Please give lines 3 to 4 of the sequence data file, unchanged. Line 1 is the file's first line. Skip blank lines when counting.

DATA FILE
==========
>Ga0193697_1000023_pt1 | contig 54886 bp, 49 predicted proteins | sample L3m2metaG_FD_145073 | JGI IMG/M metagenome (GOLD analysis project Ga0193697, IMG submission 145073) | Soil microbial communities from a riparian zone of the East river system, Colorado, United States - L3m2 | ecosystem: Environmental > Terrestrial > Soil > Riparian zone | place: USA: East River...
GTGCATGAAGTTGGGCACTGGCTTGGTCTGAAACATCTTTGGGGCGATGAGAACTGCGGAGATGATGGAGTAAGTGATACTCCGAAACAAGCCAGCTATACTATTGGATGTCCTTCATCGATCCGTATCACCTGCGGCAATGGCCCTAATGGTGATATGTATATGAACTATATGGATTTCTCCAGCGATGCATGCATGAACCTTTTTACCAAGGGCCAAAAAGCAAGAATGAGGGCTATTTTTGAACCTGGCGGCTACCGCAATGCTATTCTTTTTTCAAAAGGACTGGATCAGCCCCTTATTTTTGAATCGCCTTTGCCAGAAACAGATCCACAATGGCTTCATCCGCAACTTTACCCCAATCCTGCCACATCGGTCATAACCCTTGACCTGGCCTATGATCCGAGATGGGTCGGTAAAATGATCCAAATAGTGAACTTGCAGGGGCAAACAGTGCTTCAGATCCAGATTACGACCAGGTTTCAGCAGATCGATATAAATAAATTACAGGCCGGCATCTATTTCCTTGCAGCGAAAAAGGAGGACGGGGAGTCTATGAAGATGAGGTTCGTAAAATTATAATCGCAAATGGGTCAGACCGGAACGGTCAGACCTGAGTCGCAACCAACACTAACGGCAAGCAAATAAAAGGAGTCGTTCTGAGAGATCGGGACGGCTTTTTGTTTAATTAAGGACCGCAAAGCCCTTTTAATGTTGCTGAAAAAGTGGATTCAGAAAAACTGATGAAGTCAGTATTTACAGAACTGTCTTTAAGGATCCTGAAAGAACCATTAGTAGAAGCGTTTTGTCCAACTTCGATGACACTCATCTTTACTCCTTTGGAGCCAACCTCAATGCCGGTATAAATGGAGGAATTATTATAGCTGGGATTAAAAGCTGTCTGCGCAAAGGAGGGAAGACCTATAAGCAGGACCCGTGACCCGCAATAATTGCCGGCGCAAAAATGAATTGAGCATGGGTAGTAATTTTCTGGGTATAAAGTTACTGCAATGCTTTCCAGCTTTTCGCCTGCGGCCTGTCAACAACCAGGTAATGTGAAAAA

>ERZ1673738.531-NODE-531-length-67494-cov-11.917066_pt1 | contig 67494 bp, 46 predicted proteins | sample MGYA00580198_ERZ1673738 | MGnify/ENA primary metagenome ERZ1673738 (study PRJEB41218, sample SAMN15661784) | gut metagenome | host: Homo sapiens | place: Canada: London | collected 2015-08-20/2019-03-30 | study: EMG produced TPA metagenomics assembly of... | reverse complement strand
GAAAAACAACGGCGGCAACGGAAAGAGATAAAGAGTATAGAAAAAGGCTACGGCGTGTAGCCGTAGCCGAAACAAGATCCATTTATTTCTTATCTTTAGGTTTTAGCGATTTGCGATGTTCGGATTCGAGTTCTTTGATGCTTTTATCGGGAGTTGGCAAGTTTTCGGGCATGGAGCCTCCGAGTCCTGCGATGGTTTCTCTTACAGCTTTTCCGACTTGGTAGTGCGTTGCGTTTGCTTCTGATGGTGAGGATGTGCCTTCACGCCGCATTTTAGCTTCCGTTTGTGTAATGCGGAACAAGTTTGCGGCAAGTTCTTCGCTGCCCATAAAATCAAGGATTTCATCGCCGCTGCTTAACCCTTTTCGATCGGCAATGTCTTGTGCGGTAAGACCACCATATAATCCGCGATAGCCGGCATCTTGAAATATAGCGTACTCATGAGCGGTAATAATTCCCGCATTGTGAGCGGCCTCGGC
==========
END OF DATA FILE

>ERZ1673738.531-NODE-531-length-67494-cov-11.917066_pt1 | contig 67494 bp, 46 predicted proteins | sample MGYA00580198_ERZ1673738 | MGnify/ENA primary metagenome ERZ1673738 (study PRJEB41218, sample SAMN15661784) | gut metagenome | host: Homo sapiens | place: Canada: London | collected 2015-08-20/2019-03-30 | study: EMG produced TPA metagenomics assembly of... | reverse complement strand
GAAAAACAACGGCGGCAACGGAAAGAGATAAAGAGTATAGAAAAAGGCTACGGCGTGTAGCCGTAGCCGAAACAAGATCCATTTATTTCTTATCTTTAGGTTTTAGCGATTTGCGATGTTCGGATTCGAGTTCTTTGATGCTTTTATCGGGAGTTGGCAAGTTTTCGGGCATGGAGCCTCCGAGTCCTGCGATGGTTTCTCTTACAGCTTTTCCGACTTGGTAGTGCGTTGCGTTTGCTTCTGATGGTGAGGATGTGCCTTCACGCCGCATTTTAGCTTCCGTTTGTGTAATGCGGAACAAGTTTGCGGCAAGTTCTTCGCTGCCCATAAAATCAAGGATTTCATCGCCGCTGCTTAACCCTTTTCGATCGGCAATGTCTTGTGCGGTAAGACCACCATATAATCCGCGATAGCCGGCATCTTGAAATATAGCGTACTCATGAGCGGTAATAATTCCCGCATTGTGAGCGGCCTCGGC